To recap from last week: first Irene got into a car deal that was too expensive. When she went back to the dealership and asked them to help her get out of it, she wound up agreeing to pay three thousand dollars more for a smaller, more heavily used car than the first one!
What might Irene have done to avoid getting into this mess? With the benefit of hindsight, Irene made several common mistakes in buying her car.
First, she didn’t know the value of the cars she agreed to buy. Maybe there was a price written on the windshield, maybe not. But Irene hadn’t done any comparison shopping or research to know whether those stated prices were a good value. In fact, the supposed cash price for the first car Irene agreed to buy, as stated on her Motor Vehicle Purchase Contract, was inflated by the $2,500 the dealer “gave” her as a trade-in on her old car. Irene should have known her old gasping clunker wasn’t worth anywhere near $2,500. But she didn’t make the connection between the trade-in allowance the dealer graciously offered and the price she was agreeing to pay for the new car. Dealers don’t “give” you anything! What appears to be given with one hand is always taken away with the other! Similarly, when the dealer agreed to take car #1 as a trade-in for car #2, Irene didn’t know or didn’t notice that the new contract called for her to pay more than $16,000 for a car that, according to Kelley Blue Book, she should have been able to buy from a dealer for $13,000.
Second, Irene gave up her bargaining power at the beginning by signing over her trade-in, putting down a large cash down payment, and driving away in car #1 before she had been presented with a contract for the financing (called a Retail Installment Sales Agreement, or RISA). That is to say, she took possession of the car before knowing how she was expected to pay for it.
Dealers love to do this to customers — treating the financing as if it were some kind of minor detail. This has both a psychological and a practical dimension. Psychologically, you become invested in owning the car and not inclined to give a critical reading to the RISA when it’s put in front of you a few days later. Practically, even if you read the RISA and find that the interest rate is much higher than promised, or that the dealer made your monthly payments low by dragging out the contract to 4, or 5, or 6-1/2 years, even though you have a perfect legal right to opt out of the deal, the dealer will make it very difficult to do. He’ll tell you there’s some reason he can’t return your trade, or he won’t refund your down payment. He has already run a credit check and knows that you don’t have the option of going elsewhere without the down payment. He has you in a vise.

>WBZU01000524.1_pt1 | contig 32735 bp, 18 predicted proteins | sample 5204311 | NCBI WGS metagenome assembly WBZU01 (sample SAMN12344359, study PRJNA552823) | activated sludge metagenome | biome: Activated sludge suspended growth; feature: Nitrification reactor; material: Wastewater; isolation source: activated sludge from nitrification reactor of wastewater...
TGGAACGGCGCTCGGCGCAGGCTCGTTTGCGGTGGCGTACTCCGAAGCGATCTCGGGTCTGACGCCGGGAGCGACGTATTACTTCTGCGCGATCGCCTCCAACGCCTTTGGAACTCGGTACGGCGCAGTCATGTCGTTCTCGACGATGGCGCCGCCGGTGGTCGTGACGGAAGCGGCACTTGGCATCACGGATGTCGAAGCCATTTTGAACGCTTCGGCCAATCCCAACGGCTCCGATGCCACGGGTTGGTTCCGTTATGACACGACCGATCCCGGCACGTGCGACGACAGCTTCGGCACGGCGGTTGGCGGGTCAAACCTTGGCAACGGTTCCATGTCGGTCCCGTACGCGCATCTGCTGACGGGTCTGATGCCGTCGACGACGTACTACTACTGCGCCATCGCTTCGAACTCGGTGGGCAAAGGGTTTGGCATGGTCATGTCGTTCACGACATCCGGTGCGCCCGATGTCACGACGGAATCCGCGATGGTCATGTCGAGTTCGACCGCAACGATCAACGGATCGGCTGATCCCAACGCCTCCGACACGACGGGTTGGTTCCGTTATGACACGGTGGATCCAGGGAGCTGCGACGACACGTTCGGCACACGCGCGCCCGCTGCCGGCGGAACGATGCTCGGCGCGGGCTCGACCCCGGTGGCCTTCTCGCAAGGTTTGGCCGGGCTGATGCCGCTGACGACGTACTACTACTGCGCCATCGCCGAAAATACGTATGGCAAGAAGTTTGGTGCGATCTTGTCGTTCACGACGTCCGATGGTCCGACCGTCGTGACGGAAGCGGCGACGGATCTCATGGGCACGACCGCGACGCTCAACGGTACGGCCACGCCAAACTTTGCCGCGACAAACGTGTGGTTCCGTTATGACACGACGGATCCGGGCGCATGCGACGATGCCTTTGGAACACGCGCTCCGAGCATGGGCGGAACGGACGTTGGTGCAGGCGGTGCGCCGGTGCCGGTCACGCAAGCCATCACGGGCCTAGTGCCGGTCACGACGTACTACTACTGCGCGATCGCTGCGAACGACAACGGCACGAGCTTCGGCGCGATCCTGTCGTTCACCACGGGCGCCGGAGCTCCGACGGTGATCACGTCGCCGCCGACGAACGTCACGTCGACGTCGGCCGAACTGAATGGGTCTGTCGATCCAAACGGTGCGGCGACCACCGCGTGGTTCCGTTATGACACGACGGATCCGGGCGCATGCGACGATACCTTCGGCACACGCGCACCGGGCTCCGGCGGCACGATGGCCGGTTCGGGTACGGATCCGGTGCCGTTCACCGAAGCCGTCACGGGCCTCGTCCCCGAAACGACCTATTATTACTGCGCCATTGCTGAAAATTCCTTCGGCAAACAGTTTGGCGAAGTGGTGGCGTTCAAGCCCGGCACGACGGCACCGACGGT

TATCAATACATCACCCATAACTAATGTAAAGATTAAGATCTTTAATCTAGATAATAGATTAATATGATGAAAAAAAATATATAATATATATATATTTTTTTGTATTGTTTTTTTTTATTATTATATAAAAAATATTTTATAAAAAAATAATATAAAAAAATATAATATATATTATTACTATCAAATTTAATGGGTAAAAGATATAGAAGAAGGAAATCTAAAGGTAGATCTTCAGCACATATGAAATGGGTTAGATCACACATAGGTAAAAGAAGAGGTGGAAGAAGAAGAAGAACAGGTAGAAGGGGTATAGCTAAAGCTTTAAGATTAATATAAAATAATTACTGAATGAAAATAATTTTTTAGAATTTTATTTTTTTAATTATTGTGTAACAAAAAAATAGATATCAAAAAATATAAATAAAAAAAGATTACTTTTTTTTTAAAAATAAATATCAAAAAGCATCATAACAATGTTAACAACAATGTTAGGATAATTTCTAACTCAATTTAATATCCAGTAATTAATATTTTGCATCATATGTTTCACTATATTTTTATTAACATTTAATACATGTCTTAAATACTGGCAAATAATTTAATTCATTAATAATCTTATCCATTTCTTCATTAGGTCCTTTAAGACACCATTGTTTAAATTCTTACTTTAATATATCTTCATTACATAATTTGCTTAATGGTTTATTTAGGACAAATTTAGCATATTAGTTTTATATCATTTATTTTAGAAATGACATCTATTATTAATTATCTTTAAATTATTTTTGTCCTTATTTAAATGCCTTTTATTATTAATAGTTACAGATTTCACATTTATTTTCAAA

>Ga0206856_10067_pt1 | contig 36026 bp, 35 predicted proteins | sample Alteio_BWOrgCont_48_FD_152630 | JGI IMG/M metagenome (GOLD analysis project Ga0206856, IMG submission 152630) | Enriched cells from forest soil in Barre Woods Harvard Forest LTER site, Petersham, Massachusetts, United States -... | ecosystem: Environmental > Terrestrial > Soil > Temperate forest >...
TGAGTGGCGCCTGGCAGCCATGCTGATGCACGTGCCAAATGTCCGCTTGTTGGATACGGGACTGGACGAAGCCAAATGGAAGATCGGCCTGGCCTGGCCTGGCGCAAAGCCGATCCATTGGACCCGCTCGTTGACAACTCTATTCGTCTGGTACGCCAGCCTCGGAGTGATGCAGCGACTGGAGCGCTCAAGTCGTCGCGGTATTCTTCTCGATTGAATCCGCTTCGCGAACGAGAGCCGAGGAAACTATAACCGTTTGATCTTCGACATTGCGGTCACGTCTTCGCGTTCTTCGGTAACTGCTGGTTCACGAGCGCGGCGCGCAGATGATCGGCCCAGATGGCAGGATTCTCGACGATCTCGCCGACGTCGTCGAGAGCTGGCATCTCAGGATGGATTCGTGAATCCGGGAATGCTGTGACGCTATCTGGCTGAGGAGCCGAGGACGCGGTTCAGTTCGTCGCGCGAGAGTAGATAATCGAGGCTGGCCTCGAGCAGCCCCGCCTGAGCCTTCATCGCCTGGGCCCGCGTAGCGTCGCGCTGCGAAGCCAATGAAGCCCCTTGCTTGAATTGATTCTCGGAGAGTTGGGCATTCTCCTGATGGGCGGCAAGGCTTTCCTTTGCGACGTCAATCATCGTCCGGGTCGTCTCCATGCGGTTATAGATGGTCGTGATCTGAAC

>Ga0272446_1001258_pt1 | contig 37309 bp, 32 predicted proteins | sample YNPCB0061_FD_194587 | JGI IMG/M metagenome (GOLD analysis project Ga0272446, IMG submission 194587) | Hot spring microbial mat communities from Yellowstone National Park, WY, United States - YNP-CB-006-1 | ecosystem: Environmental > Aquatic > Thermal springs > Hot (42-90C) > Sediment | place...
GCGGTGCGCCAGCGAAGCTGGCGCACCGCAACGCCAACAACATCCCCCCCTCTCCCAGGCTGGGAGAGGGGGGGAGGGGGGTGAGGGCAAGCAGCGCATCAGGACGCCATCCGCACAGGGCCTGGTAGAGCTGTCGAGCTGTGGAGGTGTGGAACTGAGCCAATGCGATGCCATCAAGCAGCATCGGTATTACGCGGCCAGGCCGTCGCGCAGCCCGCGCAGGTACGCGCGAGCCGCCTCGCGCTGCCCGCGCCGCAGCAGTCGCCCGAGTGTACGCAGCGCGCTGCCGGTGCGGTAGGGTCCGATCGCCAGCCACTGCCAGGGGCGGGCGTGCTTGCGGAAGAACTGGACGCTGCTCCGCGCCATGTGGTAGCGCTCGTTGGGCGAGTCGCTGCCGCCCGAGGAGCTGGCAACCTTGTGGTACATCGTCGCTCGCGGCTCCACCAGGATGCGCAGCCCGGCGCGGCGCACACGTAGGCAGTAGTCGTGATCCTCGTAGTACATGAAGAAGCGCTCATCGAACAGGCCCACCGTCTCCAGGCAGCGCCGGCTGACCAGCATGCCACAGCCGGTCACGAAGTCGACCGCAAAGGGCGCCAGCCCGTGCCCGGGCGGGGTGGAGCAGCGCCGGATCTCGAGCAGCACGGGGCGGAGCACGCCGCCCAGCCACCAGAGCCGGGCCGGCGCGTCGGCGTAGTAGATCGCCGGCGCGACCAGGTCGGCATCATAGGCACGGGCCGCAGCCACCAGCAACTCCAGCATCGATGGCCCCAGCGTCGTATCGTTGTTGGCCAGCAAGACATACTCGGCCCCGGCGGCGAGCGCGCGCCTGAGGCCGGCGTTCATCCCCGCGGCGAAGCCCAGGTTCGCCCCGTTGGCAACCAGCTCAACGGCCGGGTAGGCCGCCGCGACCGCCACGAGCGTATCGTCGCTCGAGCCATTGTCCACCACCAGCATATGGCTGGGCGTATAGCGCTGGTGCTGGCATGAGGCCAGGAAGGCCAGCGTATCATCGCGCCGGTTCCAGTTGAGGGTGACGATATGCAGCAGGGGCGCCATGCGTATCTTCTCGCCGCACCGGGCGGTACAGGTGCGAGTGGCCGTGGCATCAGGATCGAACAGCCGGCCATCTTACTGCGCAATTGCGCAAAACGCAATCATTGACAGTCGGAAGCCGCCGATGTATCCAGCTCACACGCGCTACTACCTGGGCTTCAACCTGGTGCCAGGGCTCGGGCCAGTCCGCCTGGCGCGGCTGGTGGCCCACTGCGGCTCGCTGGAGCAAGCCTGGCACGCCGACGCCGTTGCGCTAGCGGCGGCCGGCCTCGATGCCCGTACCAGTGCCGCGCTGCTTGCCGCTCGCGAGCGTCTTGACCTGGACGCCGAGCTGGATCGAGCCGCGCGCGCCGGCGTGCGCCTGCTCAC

Third, and related, Irene didn’t insist on taking the RISA home to review at her leisure before signing it. Once you sign the financing contract, you are stuck with it. Dealers play on the idea many people have, deep in their mind, that you have three days to cancel a deal if you decide it was a bad idea. Unfortunately, this “cooling-off period” applies only to a very small set of contracts: basically, refinancing home mortgages and door-to-door sales. Irene’s RISA said, correctly, that NO COOLING-OFF PERIOD applied to her contract.
Of course, dealers don’t want you to read the contract, much less shop it around to compare against other sellers, and have a well-developed set of techniques to prevent you from exercising your rights as a buyer. The chief method, as mentioned above, is to present the contract after you already feel committed to buying the car and have no alternative financing lined up. Another favored method is to have a stack of papers, most of which are unimportant, and run you through signing them all without reading them.
The RISA is the most important document you sign when you have a dealer arrange financing for the car. It includes all the key terms you need to know whether you can afford the deal, whether it’s a good deal, and what will happen if the deal breaks down. Part of the RISA is a set of uniform disclosures required by the Truth in Lending Act: the Amount Financed, Finance Charge, Annual Percentage Rate, Total of Payments, and the payment schedule. In columns to come I will talk about the importance of each of these elements.